Power starts at home

The wind blows soothingly as I’m sitting on the edge of the pier. Clouds blemish the open sky, which is flourished with various shades of reds and oranges. The sun is slowly setting in the distance, casting dark shadows against the numerous boats anchored to the desolate docks.

Some might consider this scene peaceful but for many shrimpers and fishermen, it could be nothing further from that. You see, just a little over a year ago the pier would be bustling with crewmembers preparing for a promising season. Many of these boats would be headed into the sunset to work for weeks to bring back their first big catch.  But in midst of their preparation, their labor was delayed by the havoc that spread from BP Oil Disaster.

Image: Tony Nguyen at Power Shift 2011. Photo by Ada McMahon, Bridge The Gulf Project.

For weeks, millions of gallons of oil spewed into the Gulf, destroying countless ecosystems and devastating the coastal communities.

A year has lapsed since this crisis began. The disaster provided a broad window of opportunity for changes, as America was awakened to the value of Gulf Coast ecosystems and communities, and also to the dangers of the oil industry. But the strides to restore the Gulf Coast have been minimal. There has been no political change in the spectrum of justice to hold BP accountable.  There has been no change to guarantee that communities are protected from the health hazards created by the disaster. There has been no economic change to create sustainable alternative careers for fishermen and oil workers.  But primarily, there has been no environmental change to ensure that the coast is restored to its former condition.

As a youth in one of the most affected communities, I contemplated what solutions I had to offer to this big problem. Surprisingly, I found the answer in the heart of Washington D.C., at a nationwide convergence of student environmentalists: Power Shift 2011.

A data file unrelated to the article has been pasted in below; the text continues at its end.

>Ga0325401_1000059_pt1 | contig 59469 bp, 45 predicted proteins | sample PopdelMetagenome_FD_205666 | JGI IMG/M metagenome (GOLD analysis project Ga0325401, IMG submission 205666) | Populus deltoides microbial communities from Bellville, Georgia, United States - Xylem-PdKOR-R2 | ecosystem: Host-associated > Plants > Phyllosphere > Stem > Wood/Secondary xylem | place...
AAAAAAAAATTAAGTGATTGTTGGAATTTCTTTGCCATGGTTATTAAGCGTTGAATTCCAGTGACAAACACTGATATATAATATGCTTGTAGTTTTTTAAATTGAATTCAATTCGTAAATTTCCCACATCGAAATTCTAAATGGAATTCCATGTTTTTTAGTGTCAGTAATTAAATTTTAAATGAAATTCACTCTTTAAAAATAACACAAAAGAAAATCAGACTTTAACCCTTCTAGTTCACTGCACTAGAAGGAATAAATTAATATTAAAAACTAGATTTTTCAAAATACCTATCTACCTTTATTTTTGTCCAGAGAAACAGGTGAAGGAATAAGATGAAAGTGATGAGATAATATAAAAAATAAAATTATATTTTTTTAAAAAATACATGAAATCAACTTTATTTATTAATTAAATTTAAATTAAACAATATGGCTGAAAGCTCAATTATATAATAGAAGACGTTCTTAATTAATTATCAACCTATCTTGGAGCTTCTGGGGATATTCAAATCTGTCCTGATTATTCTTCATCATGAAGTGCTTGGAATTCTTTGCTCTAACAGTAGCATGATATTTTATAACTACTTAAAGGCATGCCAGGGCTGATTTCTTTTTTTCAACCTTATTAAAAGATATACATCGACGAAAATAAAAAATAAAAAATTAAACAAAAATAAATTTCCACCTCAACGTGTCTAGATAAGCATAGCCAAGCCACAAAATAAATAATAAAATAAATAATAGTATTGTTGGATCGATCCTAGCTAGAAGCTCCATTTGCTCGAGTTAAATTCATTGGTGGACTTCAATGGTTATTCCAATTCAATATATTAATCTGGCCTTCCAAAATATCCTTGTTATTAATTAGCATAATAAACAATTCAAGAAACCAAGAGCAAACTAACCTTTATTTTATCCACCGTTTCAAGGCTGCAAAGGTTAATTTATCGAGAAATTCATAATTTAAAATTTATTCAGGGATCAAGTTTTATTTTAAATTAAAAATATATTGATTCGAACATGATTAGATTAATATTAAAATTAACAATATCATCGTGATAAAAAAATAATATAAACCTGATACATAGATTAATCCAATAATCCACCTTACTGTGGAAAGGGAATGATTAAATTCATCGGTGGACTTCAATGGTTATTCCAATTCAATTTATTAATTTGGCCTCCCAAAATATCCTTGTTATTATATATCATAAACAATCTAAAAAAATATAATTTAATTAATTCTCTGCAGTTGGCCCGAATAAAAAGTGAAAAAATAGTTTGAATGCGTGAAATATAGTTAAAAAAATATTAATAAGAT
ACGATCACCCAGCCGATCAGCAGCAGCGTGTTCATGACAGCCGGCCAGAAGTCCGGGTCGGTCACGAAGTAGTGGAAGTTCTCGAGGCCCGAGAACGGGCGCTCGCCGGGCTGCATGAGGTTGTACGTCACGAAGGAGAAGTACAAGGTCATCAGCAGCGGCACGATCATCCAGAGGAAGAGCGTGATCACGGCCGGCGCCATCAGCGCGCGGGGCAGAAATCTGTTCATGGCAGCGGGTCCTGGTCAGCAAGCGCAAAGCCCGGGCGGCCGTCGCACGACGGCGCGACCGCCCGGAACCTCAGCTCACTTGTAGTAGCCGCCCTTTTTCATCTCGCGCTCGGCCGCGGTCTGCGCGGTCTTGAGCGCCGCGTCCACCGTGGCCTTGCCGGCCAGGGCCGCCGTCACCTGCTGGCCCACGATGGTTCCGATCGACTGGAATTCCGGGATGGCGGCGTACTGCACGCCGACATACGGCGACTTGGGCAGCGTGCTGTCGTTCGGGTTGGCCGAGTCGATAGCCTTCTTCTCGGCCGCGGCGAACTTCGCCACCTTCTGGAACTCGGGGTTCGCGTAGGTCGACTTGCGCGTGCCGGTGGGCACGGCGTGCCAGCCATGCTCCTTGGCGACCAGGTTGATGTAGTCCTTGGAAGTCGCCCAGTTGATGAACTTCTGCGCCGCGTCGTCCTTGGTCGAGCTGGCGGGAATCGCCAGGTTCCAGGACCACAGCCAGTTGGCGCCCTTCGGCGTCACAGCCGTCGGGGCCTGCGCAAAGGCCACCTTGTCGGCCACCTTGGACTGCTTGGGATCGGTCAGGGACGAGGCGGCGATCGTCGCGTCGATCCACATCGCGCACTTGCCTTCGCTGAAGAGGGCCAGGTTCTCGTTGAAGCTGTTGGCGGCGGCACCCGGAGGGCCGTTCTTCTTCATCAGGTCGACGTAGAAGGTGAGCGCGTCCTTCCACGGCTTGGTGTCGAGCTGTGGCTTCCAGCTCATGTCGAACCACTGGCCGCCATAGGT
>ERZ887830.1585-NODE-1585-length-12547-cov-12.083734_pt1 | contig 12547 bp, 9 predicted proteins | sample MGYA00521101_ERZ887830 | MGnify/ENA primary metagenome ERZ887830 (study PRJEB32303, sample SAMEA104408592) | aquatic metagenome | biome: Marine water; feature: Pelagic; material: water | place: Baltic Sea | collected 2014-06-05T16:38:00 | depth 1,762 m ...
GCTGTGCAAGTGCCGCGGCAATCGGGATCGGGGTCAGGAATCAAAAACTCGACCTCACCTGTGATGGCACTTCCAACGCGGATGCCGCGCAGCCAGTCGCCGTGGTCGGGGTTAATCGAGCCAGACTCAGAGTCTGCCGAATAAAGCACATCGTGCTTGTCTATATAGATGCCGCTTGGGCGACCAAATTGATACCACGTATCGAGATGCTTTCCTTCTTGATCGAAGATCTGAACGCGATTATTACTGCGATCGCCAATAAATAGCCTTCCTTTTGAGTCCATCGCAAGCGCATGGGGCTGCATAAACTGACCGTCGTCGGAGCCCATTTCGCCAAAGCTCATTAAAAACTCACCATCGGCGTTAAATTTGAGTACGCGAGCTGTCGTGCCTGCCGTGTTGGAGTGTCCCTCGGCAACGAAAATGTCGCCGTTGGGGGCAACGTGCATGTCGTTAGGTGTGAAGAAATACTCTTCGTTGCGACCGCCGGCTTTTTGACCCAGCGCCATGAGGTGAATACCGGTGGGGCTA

This conference really offered me a lot. I heard many stories of what other students were doing in their communities and many of these stories resonated with me. I experienced what lobby visits were like, along with how to present ideas to my representatives. I even had the chance to participate in a flash mob that shut down a BP station to demonstrate our message. But the biggest lesson I learned is that the time to act is now. After waiting so long for our officials to implement legislation to defend the impacted communities, and seeing no change, we need to stand up now and say– no, shout– our concerns.

The movements for change start on the home front. We need to share our stories with others and motivate proper transformation. We need to create interpersonal relationships with our representatives to power the movement. But above all, we need to create and support campaigns that will revolutionize our democracy.

Power Shift 2011 gave me many resources to empower my own community. The most powerful resource I gleaned from the conference was the true power of the voice. Everyone has their own voice, but when everyone’s voice is in unison demanding the same shared goals, someone will listen.

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Tony Nguyen attends Mississippi Gulf Coast Community College and is the President of Gulf Coast R.E.A.C.H., an Asian-American youth group on the Mississippi Gulf Coast.  Born and raised in Biloxi, Mississippi, Tony is the son of a seafood worker and immigrants from Vietnam.  He and Gulf Coast R.E.A.C.H. helped to raise $10,000 for fishing families struggling from the BP disaster.